By Pete Ruden
The highlights show up on Hawkeye hype videos all the time.
Akrum Wadley’s ankle-breaking jukes and game-breaking cuts were sights that will certainly be missed at Kinnick Stadium, as will his production on the field.
Iowa’s ground attack had been effective with Wadley at the forefront; the New Jersey native gained more than 1,000 yards rushing in each of the 2016 and 2017 seasons, while combining to score 19 touchdowns over the two.
He also had an effect on the passing game, catching 36 passes in 2016 and 26 in 2017, gaining more than 300 yards and 3 touchdowns in each of his final two seasons with the Black and Gold.
Sure, the Hawkeyes will miss having someone in the backfield they can count on each week, but they are going to be just fine after Wadley’s departure.
After all, Toren Young and Ivory Kelly-Martin showed they are ready to make an impact after their play last season.
Neither one got significant playing time, but they made the most of their opportunities. Young, the bruiser of the two, gained 193 yards on 45 carries, hitting pay dirt twice. Kelly-Martin, the shifty playmaker, showed big-play potential, racking up 194 yards on 20 carries, an average of 9.2 yards, and scoring 3 touchdowns.
Both stepped up against North Texas on Sept. 16, when Wadley and James Butler went down with injuries.
Young and Kelly-Martin carved up the Mean Green defense in the 31-14 win. Young led the team, gaining 78 yards on 19 carries, while Kelly-Martin finished with 74 yards and 2 touchdowns.
For a few quarters, Hawkeye fans were taken back to 2016 when Iowa had two 1,000-yard backs in Wadley and LeShun Daniels.
And just like Young and Kelly-Martin, the 2016 tandem included a power back and a speed back.
The potential is there. They have shown what they can do in extended action.
The new backfield has a chance to ease into things as well, as Iowa opens the season with MAC opponent Northern Illinois in the first of four-consecutive home games.
Following the opener, Iowa State’s improved defense will be the first real test. It will be big in determining how smooth the run game can flow early in the season, because Wisconsin comes to Kinnick just two weeks later.
The tune-up game that Northern Illinois serves as before Iowa State, and Northern Iowa before Wisconsin, will help the young group gain conference before the bigger matchups.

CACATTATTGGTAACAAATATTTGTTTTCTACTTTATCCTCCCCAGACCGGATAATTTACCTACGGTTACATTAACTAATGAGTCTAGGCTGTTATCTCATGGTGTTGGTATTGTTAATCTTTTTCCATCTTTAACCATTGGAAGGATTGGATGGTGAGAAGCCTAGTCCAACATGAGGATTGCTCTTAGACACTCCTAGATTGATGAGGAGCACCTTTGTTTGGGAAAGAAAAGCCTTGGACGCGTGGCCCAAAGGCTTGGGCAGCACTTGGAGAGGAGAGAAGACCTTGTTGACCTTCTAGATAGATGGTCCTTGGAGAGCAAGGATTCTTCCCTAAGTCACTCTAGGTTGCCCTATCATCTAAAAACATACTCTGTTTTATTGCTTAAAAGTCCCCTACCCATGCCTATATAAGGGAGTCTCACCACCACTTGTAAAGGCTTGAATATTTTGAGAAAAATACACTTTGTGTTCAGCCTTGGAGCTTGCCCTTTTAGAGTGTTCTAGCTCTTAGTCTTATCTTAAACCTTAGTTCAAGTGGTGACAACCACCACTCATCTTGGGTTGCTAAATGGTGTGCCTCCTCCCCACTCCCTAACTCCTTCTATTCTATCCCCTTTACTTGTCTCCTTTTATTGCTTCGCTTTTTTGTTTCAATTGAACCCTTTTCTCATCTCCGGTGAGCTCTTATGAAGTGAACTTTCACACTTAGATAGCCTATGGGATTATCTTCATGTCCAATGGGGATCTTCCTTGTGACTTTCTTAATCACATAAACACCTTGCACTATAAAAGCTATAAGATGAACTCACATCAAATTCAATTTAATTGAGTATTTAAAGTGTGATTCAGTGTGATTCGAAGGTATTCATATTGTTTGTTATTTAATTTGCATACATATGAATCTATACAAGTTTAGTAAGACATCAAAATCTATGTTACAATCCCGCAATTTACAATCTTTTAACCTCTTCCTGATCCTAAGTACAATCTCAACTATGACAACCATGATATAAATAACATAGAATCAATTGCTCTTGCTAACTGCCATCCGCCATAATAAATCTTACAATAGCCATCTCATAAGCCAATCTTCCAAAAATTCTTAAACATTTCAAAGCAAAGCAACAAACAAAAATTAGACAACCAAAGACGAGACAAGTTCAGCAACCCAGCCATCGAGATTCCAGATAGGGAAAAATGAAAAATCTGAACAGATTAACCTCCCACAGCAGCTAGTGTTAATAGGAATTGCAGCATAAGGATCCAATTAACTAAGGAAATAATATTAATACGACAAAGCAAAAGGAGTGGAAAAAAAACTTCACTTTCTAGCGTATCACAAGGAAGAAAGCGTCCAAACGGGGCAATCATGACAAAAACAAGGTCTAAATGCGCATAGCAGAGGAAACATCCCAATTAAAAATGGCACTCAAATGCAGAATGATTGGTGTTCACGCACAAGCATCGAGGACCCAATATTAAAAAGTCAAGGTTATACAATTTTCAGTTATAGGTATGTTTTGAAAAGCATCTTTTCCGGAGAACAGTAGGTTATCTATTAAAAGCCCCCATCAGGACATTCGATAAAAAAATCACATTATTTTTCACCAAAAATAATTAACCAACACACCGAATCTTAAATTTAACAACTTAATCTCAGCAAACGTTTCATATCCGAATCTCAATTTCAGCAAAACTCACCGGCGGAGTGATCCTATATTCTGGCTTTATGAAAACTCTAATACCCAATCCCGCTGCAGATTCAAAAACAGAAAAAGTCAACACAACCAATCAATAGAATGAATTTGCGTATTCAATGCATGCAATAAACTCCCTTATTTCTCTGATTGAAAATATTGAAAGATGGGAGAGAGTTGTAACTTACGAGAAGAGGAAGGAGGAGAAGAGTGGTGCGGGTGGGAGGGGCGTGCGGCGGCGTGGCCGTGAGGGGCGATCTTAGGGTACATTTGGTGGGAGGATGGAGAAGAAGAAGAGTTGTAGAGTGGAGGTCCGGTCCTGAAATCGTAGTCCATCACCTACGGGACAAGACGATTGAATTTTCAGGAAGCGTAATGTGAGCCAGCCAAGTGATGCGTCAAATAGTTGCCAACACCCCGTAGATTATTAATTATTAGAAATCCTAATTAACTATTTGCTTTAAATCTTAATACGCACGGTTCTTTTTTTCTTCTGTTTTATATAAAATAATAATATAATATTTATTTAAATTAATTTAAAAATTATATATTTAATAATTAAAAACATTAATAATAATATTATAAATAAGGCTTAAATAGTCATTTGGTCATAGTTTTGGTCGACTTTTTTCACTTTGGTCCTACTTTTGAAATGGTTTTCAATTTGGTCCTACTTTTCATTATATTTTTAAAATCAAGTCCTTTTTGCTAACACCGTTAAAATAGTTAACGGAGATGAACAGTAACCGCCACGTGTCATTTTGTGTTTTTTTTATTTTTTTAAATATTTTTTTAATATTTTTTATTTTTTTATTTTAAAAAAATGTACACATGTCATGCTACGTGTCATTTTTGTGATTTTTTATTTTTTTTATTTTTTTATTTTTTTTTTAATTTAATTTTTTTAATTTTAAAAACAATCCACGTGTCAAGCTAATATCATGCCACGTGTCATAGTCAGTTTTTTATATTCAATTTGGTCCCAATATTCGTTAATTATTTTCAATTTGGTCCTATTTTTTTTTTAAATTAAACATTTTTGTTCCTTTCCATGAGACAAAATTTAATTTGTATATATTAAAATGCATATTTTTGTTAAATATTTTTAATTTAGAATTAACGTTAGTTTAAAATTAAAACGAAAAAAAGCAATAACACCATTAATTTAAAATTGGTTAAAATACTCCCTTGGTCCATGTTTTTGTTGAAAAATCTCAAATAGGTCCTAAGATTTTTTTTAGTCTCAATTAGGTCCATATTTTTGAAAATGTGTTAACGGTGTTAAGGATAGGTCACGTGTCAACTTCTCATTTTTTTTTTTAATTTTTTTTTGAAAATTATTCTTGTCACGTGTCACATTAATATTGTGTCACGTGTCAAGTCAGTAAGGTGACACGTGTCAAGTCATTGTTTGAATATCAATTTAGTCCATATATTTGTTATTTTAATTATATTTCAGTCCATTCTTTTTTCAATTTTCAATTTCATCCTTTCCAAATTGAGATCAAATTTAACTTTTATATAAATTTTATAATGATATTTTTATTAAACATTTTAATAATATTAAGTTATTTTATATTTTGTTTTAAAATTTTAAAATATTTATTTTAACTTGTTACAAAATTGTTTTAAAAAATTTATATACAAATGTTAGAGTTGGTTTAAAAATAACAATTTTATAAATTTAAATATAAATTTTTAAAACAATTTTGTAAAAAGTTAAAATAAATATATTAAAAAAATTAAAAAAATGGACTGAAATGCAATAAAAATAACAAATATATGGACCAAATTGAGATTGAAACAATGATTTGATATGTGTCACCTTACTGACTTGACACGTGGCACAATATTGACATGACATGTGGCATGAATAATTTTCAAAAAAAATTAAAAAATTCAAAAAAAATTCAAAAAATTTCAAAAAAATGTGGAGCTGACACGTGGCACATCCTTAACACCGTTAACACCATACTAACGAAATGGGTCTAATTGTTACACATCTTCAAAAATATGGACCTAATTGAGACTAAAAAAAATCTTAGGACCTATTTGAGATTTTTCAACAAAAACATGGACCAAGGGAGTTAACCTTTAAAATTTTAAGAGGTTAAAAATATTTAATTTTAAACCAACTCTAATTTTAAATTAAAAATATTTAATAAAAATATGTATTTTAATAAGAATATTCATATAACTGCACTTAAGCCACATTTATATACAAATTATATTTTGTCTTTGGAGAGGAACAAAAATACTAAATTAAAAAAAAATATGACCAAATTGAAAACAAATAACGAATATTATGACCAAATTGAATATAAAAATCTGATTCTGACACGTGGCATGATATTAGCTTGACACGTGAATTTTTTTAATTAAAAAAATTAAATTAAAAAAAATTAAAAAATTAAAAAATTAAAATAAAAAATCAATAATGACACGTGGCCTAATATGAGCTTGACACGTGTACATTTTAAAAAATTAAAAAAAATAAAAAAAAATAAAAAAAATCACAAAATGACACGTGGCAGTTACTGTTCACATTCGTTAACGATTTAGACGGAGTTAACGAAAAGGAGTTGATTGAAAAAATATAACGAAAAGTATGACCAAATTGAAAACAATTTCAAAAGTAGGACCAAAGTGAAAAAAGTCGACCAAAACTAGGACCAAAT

The momentum will be huge because when a football player sees they have the skills to play at the Division-1 level, they can relax and play to their strengths.
The duo’s skills are reminiscent of Reggie Bush and LenDale White in their USC Trojan days. Now, Young might not be as dominant as White, and Kelly-Martin may not be one of the best playmakers in college-football history like Bush, but they don’t have to be.
Nate Stanley is entering his second full season under center after a season in which he put his name with some of the best Iowa has had to offer in terms of touchdown passes, and he has reliable targets in future NFL tight ends Noah Fant and T.J. Hockensen, as well as receivers Nick Easley, Ihmir Smith-Marsette, and Brandon Smith, who each have some experience after a season in the Black and Gold.
The air attack is set, which is a big difference from last year, when the Hawkeyes were expected to rely on the run because of the unproven passing game.
Now entering his second year as the Hawkeyes’ offensive coordinator, Brian Ferentz will also have a plan in how to use his skilled backs after experimenting with both of them last year.
Ferentz let Wadley run wild last season, and he was on the staff in 2016 when Daniels and Wadley both had big years.
The offense will be just fine.
It’s always nice to have a “thunder and lightning” combination. With the 1-2 punch of Young and Kelly-Martin in Iowa’s backfield, the running game will be just fine as well.